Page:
Test results of water stir debate

Enterprise file photo — H. Rose Schneider

Knox town councilman Dan Hanley, left, and town supervisor Vasilios Lefkaditis, right, observe tapwater at the town highway garage that feels oily to the touch and leaves behind a hard film. It is attributed to the hardness of the water. Lefkaditis has said he wants to fix or rebuild the entire highway garage rather than address a single problem like the water quality.

KNOX — The results of lab report on the water quality at the Knox highway garage created a divide over what should be done next at the town garage, which has been suffering from a number of structural problems.

The report, collected by planning board chairman Robert Price, was completed by St. Peter’s Hospital Environmental Laboratory on May 1 and concludes that — while the water is still potable — levels of hardness, chloride, manganese, and sulfate exceed recommended limits, including a warning that the water could even have laxative effects. It was also noted that the high alkalinity and low pH could corrode pipes.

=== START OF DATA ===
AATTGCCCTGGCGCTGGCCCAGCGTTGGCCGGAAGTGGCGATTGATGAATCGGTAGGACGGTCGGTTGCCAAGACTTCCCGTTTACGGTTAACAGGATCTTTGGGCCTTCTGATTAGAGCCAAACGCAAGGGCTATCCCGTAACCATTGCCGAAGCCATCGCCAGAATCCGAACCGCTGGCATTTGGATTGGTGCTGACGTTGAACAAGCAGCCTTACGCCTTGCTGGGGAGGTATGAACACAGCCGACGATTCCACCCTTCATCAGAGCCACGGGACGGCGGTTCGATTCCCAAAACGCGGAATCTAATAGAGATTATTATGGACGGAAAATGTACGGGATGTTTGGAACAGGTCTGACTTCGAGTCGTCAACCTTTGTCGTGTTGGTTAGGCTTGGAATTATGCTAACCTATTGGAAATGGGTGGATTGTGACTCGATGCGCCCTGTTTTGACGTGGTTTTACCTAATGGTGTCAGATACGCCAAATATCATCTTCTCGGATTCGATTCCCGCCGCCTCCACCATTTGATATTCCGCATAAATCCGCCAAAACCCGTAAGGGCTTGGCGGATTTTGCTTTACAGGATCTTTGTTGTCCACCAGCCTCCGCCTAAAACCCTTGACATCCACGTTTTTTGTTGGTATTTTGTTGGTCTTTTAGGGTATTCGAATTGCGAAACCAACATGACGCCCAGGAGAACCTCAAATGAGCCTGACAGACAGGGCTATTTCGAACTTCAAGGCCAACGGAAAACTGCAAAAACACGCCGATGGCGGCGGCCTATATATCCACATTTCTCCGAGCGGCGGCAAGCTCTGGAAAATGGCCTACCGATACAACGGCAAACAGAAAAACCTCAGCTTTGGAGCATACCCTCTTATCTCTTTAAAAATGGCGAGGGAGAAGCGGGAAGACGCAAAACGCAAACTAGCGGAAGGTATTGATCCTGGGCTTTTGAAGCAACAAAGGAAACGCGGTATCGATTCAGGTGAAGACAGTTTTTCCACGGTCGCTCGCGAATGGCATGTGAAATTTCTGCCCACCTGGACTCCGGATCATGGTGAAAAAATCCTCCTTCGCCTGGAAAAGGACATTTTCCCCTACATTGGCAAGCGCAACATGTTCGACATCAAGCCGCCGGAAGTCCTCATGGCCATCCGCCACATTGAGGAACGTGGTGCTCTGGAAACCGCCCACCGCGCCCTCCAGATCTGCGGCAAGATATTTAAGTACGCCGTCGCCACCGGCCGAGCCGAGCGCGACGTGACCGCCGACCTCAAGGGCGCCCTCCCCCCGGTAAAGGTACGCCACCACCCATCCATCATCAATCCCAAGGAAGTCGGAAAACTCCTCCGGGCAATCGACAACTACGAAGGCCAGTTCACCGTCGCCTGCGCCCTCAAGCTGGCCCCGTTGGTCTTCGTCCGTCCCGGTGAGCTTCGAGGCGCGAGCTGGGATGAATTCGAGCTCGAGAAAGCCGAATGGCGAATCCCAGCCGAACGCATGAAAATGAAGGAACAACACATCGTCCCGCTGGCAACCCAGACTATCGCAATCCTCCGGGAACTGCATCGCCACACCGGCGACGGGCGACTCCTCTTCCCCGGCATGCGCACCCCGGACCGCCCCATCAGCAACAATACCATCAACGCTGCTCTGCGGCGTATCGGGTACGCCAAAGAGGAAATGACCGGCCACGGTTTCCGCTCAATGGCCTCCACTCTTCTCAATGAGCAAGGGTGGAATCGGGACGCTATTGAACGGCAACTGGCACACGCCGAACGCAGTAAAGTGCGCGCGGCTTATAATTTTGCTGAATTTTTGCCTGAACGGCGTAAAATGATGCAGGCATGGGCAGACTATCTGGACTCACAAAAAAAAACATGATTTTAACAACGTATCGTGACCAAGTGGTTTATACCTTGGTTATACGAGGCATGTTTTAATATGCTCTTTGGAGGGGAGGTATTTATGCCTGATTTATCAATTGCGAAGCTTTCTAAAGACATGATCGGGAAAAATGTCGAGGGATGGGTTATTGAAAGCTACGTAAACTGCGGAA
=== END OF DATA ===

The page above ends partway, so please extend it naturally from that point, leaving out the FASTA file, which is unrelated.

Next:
The water at the garage is known for feeling oily and leaving a hard film behind after drying, which is attributed to the hardness of the water being over almost six times the recommended level, said Price.

Price presented the findings at the May 9 town board meeting with an urgency to fix the problems with the water as soon as possible.

“It is beyond my comprehension that the town isn’t doing anything to fix this problem,” he said, referring to the town’s supervisor, Vasilios Lefkaditis. “It didn’t start on Vas’s watch — it goes back a long way.”

He estimated the cost would be between $8,000 and $10,000 and suggested having the town’s newly appointed engineer find out how to fix it.

“They shouldn’t have to work on those conditions,” said Lefkaditis. “But what I’m afraid of, is putting a Band-Aid on a gash.”